The above painting, in acrylic on stretched canvas, is of the summer homes on Ward’s Island. Painted in 1992, it is from the south bank of the lagoon that looks across to Iroquois Island, where quaint homes reside under the mature trees, protected from the heat of the noon-day sun. In August of this year (2012), I tried to find the place where the painting was done, but the growth of vegetation and the changes to the shoreline prevented me from locating the exact place. The summer homes have also been renovated and greatly changed.
A brief history of Ward’s Island
In the 1790s, the Toronto Islands of today was a peninsula, as there was no eastern gap. When Governor Simcoe established York (Toronto) in 1793, the peninsula provided shelter against the storms of the lake and offered protection should American forces invade from across Lake Ontario. In 1833, a horse-powered boat in the harbour provided ferry service across the bay to the Spit (Toronto Islands). In 1852 and 1853, violent storms eroded away the sand-banks that joined the eastern end of the peninsula to the mainland. The Eastern Gap was born, along with Ward’s Island adjacent to it.
In the late 1880s, Torontonians wishing to escape the oppressive heat of the city, in an era before air-conditioning, erected summer homes on the islands, on lots that were generally 50 by 200 foot. Some of the wealthiest families in the city, such as the Masseys and the Gooderhams, constructed houses on Lakeshore Avenue, which today is where the boardwalk is located that extends from Ward’s to Centre Islands.
By the time the Second World War broke out, there were approximately 750 homes on the islands, stretching from Hanlan’s Point in the west to Ward’s Island in the east. After the war, due to an extreme housing shortage, many of the homes on the islands began to be occupied year-round. When the Metropolitan Government was created in 1953, the city started demolishing the homes as they were constantly being flooded during periods when the lake level was high. The intention was to create an open parkland that could be enjoyed by everyone. The demolition of the homes began in 1954, proceeding from Hanlan’s point and working eastward. By 1968 they had reached Lakeshore Avenue on Ward’s Island. Some of the stone walls that were at the front of the houses remain in existence today. As well, a few of the plants and bushes from the gardens of the old homes continue to survive, despite the harsh winter winds that lash the shoreline. Lilac, mock orange, and spirea bushes can still be seen flanking the north side of the boardwalk.
The Rectory Cafe
The Rectory Cafe and its garden patio, located beside the lake on Ward’s Island. The food is excellent and the prices are reasonable.
The building that today houses the Rectory Cafe, with its delightful garden patio, and the Shaw House are the only homes that survive from the 1960s. The Rectory was constructed in 1948, by the engineer who built the seawall beside the boardwalk. The foundations of the house were reinforced concrete and the bulldozers were unable to demolish it as they had the other wood-frame structures. For many years, the priest of the Anglican Church of St. Andrew’s-by-the-Lake lived in the house. Hence its name. In 1993, an act was passed to preserve the small remaining community on Ward’s Island. The Rectory now houses offices, the cafe, and an art gallery.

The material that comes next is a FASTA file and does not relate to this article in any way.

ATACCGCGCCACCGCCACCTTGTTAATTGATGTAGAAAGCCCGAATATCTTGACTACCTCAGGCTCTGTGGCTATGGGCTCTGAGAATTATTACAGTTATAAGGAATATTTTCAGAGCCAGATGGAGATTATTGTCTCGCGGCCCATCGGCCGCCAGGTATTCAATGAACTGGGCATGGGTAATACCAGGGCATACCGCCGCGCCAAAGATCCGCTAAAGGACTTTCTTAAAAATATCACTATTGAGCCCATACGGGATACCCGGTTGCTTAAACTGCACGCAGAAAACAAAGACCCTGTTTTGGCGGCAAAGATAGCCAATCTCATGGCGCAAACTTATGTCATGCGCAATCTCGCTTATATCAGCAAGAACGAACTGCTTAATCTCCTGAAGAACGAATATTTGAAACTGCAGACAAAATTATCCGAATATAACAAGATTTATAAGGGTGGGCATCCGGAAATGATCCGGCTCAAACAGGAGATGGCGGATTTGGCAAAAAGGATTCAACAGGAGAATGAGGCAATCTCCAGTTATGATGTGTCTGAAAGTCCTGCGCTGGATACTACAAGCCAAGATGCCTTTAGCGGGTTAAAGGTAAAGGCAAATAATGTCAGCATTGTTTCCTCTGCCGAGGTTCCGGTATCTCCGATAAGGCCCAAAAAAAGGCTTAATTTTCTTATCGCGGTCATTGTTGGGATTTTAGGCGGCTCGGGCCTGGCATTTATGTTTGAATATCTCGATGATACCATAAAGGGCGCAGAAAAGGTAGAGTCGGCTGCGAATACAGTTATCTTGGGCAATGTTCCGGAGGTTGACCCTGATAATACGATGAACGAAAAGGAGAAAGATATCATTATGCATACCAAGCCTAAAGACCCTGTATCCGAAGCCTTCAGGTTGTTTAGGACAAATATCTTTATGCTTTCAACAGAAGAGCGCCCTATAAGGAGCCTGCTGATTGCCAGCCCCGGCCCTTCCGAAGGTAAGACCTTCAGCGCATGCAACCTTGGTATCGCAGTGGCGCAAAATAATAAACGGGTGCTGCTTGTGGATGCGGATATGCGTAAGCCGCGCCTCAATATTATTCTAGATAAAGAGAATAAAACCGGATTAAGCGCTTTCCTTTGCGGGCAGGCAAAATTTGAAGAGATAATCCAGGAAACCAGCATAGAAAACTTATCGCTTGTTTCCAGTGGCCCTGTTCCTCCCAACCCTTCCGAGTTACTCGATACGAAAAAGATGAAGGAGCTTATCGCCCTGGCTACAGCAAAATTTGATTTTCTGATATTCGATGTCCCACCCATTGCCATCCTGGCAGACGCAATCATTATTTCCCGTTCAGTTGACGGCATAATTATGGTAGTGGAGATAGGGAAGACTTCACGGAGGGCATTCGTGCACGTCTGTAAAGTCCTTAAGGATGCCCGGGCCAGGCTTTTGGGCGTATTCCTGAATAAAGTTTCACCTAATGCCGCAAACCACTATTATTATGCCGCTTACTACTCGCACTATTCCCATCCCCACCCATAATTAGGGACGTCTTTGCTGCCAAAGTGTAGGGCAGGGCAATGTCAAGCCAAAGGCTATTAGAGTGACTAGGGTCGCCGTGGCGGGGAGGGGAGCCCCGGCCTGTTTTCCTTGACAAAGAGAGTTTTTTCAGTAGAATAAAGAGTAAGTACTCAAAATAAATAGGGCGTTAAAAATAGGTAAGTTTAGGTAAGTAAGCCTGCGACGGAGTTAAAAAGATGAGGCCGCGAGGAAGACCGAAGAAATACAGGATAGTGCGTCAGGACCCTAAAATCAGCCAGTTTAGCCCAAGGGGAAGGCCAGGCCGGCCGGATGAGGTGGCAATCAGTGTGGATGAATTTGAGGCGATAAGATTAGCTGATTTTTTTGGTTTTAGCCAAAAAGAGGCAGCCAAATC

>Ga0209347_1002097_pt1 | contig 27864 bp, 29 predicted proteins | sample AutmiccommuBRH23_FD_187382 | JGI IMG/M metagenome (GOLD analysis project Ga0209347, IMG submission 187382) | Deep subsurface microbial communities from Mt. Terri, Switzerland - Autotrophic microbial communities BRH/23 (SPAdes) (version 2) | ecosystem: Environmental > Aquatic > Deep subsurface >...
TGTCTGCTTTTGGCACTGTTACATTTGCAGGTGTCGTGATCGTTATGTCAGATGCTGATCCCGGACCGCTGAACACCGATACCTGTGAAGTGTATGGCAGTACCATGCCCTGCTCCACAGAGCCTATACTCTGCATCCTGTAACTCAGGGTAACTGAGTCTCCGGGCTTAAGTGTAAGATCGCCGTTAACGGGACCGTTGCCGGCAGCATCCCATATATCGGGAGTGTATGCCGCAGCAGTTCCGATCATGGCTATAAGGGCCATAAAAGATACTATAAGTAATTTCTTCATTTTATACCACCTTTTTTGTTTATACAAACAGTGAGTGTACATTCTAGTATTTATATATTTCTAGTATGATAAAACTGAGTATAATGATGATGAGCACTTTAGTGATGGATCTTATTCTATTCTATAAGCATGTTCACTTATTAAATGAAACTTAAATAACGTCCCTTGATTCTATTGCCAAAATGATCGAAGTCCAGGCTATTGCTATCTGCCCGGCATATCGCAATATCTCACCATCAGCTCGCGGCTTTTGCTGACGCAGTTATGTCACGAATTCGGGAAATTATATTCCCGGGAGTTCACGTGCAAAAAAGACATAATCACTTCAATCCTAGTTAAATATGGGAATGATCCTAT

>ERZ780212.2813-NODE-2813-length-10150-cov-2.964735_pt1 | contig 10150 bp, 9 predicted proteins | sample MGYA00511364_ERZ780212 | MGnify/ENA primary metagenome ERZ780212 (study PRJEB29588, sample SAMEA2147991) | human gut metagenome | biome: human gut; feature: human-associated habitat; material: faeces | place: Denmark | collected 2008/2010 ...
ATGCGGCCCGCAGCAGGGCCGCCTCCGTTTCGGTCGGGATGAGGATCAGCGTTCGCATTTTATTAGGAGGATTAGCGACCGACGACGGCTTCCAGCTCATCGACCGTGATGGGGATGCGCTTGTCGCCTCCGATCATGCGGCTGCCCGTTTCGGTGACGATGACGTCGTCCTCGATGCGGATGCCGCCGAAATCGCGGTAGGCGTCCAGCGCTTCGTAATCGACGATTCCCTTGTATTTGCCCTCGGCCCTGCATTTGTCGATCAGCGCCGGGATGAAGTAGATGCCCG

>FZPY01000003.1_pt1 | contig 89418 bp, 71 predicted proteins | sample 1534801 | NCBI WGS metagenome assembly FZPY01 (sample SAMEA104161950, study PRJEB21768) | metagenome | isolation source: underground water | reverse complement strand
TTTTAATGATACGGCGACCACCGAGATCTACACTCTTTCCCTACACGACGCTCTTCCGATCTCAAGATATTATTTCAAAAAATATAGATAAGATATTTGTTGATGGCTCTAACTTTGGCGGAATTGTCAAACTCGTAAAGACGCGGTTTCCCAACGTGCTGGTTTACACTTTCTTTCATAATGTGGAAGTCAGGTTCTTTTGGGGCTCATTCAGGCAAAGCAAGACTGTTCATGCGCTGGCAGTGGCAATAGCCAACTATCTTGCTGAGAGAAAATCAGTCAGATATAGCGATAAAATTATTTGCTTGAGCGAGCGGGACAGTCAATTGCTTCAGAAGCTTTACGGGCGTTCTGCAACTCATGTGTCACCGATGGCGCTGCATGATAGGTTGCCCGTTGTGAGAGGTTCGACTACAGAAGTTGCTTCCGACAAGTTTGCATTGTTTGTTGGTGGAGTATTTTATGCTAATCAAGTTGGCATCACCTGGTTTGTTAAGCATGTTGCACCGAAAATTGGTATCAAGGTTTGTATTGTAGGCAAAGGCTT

Much of the above information was gleaned from a historical article by Peter Dean, that is posted beside the entrance to the Rectory Cafe.
The left-hand photo is the boardwalk that parallels Lakeshore Avenue. It is beside the water, and links Centre Island to Ward’s Island. The right-hand photo is a view of the beach at Ward’s Island, from the boardwalk.
The walls that survive from the old summer homes that pre-date the 1960s
A view of the lagoon from Lakeshore Avenue, looking north, across to Iroquois Island where there are summer homes. The painting at the beginning of the post was done from somewhere near here.
Below are photos of a few of the charming homes located in the Ward’s Island Community.
Strolling along the narrow pathways among the houses on Ward’s Island is a delightful way to spend a few hours on a hot summer day. The breezes from the lake and the shade of the mature trees protect visitors from the heat of the sun. The Rectory Cafe provides a pleasant place to rest and have lunch.
An ancient willow that has survived beside a quiet lagoon on Ward’s Island.
For other posts about Toronto’s architectural history and happenings throughout the city: follow the links” :
The importance of the northwest corner of Queen and Spadina, where a McDonald’s is located.
The history of the site of the Dragon City Mall on the southwest corner of Spadina and Dundas Streets.
The historic home on Spadina, now occupied by Paul Magder Furs
The 1890s church of St. Margaret’s Anglican on Spadina south of Queen street. The church is now hidden from view by a modern addition across the front of it.
The iconic Balfour Building at Spadina and Adelaide Streets
House on Spadina south of Dundas Street – today it is difficult to believe that it was once a prestigious residential building
The vanished underground men’s washroom from the early nineteenth century, located in the middle of the street at Queen and Spadina.
The site of the Consumers’ Glass Building at 239-241 Spadina, south of Dundas Street. It is presently under restoration.
To view the Home Page for this blog: https://tayloronhistory.com/